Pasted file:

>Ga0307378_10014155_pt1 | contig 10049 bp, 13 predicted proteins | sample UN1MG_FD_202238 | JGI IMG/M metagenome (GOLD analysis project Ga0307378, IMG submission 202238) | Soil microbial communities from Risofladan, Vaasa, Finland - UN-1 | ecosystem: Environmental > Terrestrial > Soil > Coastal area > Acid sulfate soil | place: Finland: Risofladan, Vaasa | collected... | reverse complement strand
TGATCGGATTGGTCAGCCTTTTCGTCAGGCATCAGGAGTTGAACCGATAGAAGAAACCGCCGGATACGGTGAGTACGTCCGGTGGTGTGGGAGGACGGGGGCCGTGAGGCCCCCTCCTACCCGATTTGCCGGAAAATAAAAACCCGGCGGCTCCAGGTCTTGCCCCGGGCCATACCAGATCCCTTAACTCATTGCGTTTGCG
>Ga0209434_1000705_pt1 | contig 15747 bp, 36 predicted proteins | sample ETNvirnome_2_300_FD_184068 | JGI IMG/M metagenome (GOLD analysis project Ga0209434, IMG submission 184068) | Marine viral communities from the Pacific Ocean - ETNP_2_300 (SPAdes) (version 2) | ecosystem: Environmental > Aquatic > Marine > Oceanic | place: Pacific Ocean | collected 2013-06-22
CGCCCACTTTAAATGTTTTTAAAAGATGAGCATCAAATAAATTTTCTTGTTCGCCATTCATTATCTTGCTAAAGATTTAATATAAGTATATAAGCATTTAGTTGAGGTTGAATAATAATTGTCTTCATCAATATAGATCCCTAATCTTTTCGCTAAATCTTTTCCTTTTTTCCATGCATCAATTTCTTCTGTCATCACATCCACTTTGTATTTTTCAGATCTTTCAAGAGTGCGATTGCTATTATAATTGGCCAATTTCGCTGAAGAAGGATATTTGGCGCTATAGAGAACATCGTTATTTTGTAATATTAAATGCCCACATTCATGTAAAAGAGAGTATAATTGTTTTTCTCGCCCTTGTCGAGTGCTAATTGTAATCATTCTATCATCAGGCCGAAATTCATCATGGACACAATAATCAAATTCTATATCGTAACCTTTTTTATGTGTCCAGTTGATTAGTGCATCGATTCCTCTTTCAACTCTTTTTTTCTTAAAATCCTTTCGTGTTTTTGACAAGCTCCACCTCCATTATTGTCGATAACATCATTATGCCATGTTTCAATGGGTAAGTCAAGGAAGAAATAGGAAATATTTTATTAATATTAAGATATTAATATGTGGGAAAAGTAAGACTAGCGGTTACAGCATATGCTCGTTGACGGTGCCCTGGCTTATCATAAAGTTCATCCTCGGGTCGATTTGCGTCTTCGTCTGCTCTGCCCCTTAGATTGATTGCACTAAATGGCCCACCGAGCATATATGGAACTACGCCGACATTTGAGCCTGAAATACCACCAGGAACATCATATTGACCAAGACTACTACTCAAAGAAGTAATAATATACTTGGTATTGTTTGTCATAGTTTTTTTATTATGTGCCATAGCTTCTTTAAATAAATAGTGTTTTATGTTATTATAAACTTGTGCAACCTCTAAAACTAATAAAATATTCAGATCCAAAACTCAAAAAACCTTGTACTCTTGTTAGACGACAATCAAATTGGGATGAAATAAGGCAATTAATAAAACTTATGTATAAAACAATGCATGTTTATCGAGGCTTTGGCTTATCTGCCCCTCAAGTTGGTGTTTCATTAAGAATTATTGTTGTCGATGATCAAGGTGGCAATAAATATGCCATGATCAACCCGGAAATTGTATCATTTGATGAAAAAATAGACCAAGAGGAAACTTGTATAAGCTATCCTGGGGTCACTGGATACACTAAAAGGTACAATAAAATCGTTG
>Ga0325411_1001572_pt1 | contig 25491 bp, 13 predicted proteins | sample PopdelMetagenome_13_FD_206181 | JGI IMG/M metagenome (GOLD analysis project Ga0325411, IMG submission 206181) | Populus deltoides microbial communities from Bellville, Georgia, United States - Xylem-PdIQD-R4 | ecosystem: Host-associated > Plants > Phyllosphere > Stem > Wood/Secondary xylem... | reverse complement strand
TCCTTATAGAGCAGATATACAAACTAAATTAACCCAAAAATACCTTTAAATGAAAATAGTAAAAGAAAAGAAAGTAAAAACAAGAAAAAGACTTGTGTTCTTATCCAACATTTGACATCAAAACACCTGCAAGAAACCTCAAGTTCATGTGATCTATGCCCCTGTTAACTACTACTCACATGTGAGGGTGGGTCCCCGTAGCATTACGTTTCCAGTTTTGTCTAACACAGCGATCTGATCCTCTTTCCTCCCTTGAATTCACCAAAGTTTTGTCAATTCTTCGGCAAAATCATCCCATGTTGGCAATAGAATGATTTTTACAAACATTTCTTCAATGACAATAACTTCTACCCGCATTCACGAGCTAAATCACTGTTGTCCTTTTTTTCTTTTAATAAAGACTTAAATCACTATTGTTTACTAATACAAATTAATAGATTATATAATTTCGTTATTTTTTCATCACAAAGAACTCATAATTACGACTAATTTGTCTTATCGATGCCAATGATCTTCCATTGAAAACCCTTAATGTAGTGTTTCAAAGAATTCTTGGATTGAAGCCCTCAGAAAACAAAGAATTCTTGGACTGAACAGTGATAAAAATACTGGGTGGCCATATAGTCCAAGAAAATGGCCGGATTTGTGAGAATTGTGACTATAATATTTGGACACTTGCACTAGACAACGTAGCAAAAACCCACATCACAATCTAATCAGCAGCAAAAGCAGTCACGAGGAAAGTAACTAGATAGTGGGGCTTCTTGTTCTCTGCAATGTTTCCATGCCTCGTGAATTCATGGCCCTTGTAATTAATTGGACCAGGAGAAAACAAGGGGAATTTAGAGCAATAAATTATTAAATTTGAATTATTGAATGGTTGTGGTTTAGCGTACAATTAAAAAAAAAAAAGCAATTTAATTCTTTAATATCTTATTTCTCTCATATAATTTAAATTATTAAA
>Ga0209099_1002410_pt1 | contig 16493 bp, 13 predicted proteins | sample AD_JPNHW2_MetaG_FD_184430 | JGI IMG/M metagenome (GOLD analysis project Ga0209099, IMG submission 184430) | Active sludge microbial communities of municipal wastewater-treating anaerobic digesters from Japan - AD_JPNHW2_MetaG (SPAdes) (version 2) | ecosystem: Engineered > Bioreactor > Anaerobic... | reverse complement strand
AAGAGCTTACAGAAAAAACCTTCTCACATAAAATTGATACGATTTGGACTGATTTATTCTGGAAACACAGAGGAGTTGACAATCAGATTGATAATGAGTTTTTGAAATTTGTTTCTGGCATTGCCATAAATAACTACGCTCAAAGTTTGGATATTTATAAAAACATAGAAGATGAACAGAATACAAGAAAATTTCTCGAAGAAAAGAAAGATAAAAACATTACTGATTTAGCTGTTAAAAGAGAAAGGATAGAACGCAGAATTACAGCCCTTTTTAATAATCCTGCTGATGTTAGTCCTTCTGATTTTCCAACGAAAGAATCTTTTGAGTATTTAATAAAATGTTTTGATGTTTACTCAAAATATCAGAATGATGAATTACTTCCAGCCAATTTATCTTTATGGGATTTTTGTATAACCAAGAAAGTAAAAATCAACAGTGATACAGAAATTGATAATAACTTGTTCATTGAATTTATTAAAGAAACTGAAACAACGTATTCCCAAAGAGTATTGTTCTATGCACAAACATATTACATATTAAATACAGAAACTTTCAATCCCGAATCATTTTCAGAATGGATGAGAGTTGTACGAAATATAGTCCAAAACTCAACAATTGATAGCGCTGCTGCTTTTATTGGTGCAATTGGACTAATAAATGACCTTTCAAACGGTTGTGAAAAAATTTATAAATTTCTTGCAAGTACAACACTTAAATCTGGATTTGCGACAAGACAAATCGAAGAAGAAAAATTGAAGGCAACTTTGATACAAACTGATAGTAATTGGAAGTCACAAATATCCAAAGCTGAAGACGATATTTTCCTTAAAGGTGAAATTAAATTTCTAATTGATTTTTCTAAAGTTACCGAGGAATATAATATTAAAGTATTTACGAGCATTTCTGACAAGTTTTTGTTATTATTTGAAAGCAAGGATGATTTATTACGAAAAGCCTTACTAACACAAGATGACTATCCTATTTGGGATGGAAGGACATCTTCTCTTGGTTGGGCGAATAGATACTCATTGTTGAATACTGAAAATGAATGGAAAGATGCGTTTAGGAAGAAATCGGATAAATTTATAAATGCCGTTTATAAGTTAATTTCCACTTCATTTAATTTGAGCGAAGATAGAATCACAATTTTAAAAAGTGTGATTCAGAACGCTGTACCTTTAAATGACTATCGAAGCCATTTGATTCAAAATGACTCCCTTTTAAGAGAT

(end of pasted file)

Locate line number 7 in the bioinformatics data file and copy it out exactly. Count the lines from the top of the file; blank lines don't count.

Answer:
>Ga0209099_1002410_pt1 | contig 16493 bp, 13 predicted proteins | sample AD_JPNHW2_MetaG_FD_184430 | JGI IMG/M metagenome (GOLD analysis project Ga0209099, IMG submission 184430) | Active sludge microbial communities of municipal wastewater-treating anaerobic digesters from Japan - AD_JPNHW2_MetaG (SPAdes) (version 2) | ecosystem: Engineered > Bioreactor > Anaerobic... | reverse complement strand